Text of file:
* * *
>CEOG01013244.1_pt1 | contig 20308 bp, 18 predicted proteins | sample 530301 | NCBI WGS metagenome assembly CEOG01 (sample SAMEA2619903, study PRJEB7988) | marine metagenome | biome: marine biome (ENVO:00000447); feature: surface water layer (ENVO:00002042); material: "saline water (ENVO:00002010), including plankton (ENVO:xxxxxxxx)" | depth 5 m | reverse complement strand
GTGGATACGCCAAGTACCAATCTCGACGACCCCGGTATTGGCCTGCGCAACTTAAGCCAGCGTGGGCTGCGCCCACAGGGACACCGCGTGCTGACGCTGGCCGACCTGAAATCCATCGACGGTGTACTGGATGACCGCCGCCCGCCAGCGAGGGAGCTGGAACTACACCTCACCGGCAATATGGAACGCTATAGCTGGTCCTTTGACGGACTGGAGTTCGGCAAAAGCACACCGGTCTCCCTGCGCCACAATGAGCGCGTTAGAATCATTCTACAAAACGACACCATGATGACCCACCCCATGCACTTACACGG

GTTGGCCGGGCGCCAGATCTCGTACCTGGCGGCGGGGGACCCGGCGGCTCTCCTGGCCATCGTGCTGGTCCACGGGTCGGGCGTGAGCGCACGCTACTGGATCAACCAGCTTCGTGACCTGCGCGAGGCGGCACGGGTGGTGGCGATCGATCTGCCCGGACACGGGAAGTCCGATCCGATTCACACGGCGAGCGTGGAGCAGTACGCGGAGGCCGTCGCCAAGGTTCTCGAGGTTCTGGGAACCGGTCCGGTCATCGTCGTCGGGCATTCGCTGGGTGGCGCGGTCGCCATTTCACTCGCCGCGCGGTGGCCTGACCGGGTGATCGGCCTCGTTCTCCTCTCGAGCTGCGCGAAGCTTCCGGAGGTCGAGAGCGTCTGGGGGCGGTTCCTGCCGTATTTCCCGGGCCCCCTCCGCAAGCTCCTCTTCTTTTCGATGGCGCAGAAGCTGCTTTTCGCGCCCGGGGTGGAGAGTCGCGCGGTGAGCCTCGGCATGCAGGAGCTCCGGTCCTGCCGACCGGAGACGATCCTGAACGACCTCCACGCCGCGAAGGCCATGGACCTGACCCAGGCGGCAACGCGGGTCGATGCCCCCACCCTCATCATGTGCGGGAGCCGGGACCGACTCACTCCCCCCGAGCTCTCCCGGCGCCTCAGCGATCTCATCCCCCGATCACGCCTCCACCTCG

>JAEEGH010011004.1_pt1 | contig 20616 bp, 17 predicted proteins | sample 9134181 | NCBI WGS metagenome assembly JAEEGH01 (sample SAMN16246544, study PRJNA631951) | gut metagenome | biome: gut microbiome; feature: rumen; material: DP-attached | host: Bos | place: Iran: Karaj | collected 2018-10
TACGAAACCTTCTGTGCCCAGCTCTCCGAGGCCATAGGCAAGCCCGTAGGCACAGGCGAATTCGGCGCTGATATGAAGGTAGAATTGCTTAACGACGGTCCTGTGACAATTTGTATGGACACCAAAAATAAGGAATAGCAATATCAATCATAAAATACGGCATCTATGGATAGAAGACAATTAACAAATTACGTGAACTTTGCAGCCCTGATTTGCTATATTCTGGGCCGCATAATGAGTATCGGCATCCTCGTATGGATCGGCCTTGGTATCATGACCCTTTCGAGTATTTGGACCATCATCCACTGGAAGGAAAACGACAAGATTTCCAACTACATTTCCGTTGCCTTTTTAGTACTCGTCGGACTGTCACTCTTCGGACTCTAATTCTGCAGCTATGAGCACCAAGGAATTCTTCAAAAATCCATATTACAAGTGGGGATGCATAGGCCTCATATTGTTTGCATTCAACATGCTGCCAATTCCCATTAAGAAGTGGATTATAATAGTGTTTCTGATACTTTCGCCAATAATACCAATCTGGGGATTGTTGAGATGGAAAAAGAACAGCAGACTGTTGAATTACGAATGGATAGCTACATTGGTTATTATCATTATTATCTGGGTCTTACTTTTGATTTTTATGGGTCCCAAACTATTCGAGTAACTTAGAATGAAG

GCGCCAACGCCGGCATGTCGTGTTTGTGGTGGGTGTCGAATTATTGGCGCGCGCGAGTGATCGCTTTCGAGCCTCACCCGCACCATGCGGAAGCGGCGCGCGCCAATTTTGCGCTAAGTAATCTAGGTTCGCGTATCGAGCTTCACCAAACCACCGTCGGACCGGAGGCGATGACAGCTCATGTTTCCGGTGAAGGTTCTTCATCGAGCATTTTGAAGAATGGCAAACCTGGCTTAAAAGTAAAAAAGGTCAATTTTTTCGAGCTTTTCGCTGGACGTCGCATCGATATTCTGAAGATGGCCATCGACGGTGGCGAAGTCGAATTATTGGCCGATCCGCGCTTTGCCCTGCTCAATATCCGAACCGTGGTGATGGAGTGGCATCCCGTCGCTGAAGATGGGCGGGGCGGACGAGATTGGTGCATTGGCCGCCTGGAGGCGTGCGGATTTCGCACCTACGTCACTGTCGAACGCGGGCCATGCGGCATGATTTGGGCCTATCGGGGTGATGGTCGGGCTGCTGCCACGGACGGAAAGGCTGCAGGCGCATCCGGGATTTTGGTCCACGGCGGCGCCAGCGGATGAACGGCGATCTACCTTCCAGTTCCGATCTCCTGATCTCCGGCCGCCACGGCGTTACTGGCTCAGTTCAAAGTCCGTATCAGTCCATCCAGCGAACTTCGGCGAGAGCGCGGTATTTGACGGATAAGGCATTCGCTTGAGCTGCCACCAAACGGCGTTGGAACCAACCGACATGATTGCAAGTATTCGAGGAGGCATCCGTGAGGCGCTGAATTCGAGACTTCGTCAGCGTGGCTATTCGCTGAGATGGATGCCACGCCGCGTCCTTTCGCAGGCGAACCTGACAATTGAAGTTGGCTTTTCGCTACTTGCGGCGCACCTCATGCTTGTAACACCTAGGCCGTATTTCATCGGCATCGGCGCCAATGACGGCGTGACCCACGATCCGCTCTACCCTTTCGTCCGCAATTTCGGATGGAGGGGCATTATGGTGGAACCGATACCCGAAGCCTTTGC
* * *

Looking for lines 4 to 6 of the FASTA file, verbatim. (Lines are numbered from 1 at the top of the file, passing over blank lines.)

>JAEEGH010011004.1_pt1 | contig 20616 bp, 17 predicted proteins | sample 9134181 | NCBI WGS metagenome assembly JAEEGH01 (sample SAMN16246544, study PRJNA631951) | gut metagenome | biome: gut microbiome; feature: rumen; material: DP-attached | host: Bos | place: Iran: Karaj | collected 2018-10
TACGAAACCTTCTGTGCCCAGCTCTCCGAGGCCATAGGCAAGCCCGTAGGCACAGGCGAATTCGGCGCTGATATGAAGGTAGAATTGCTTAACGACGGTCCTGTGACAATTTGTATGGACACCAAAAATAAGGAATAGCAATATCAATCATAAAATACGGCATCTATGGATAGAAGACAATTAACAAATTACGTGAACTTTGCAGCCCTGATTTGCTATATTCTGGGCCGCATAATGAGTATCGGCATCCTCGTATGGATCGGCCTTGGTATCATGACCCTTTCGAGTATTTGGACCATCATCCACTGGAAGGAAAACGACAAGATTTCCAACTACATTTCCGTTGCCTTTTTAGTACTCGTCGGACTGTCACTCTTCGGACTCTAATTCTGCAGCTATGAGCACCAAGGAATTCTTCAAAAATCCATATTACAAGTGGGGATGCATAGGCCTCATATTGTTTGCATTCAACATGCTGCCAATTCCCATTAAGAAGTGGATTATAATAGTGTTTCTGATACTTTCGCCAATAATACCAATCTGGGGATTGTTGAGATGGAAAAAGAACAGCAGACTGTTGAATTACGAATGGATAGCTACATTGGTTATTATCATTATTATCTGGGTCTTACTTTTGATTTTTATGGGTCCCAAACTATTCGAGTAACTTAGAATGAAG

GCGCCAACGCCGGCATGTCGTGTTTGTGGTGGGTGTCGAATTATTGGCGCGCGCGAGTGATCGCTTTCGAGCCTCACCCGCACCATGCGGAAGCGGCGCGCGCCAATTTTGCGCTAAGTAATCTAGGTTCGCGTATCGAGCTTCACCAAACCACCGTCGGACCGGAGGCGATGACAGCTCATGTTTCCGGTGAAGGTTCTTCATCGAGCATTTTGAAGAATGGCAAACCTGGCTTAAAAGTAAAAAAGGTCAATTTTTTCGAGCTTTTCGCTGGACGTCGCATCGATATTCTGAAGATGGCCATCGACGGTGGCGAAGTCGAATTATTGGCCGATCCGCGCTTTGCCCTGCTCAATATCCGAACCGTGGTGATGGAGTGGCATCCCGTCGCTGAAGATGGGCGGGGCGGACGAGATTGGTGCATTGGCCGCCTGGAGGCGTGCGGATTTCGCACCTACGTCACTGTCGAACGCGGGCCATGCGGCATGATTTGGGCCTATCGGGGTGATGGTCGGGCTGCTGCCACGGACGGAAAGGCTGCAGGCGCATCCGGGATTTTGGTCCACGGCGGCGCCAGCGGATGAACGGCGATCTACCTTCCAGTTCCGATCTCCTGATCTCCGGCCGCCACGGCGTTACTGGCTCAGTTCAAAGTCCGTATCAGTCCATCCAGCGAACTTCGGCGAGAGCGCGGTATTTGACGGATAAGGCATTCGCTTGAGCTGCCACCAAACGGCGTTGGAACCAACCGACATGATTGCAAGTATTCGAGGAGGCATCCGTGAGGCGCTGAATTCGAGACTTCGTCAGCGTGGCTATTCGCTGAGATGGATGCCACGCCGCGTCCTTTCGCAGGCGAACCTGACAATTGAAGTTGGCTTTTCGCTACTTGCGGCGCACCTCATGCTTGTAACACCTAGGCCGTATTTCATCGGCATCGGCGCCAATGACGGCGTGACCCACGATCCGCTCTACCCTTTCGTCCGCAATTTCGGATGGAGGGGCATTATGGTGGAACCGATACCCGAAGCCTTTGC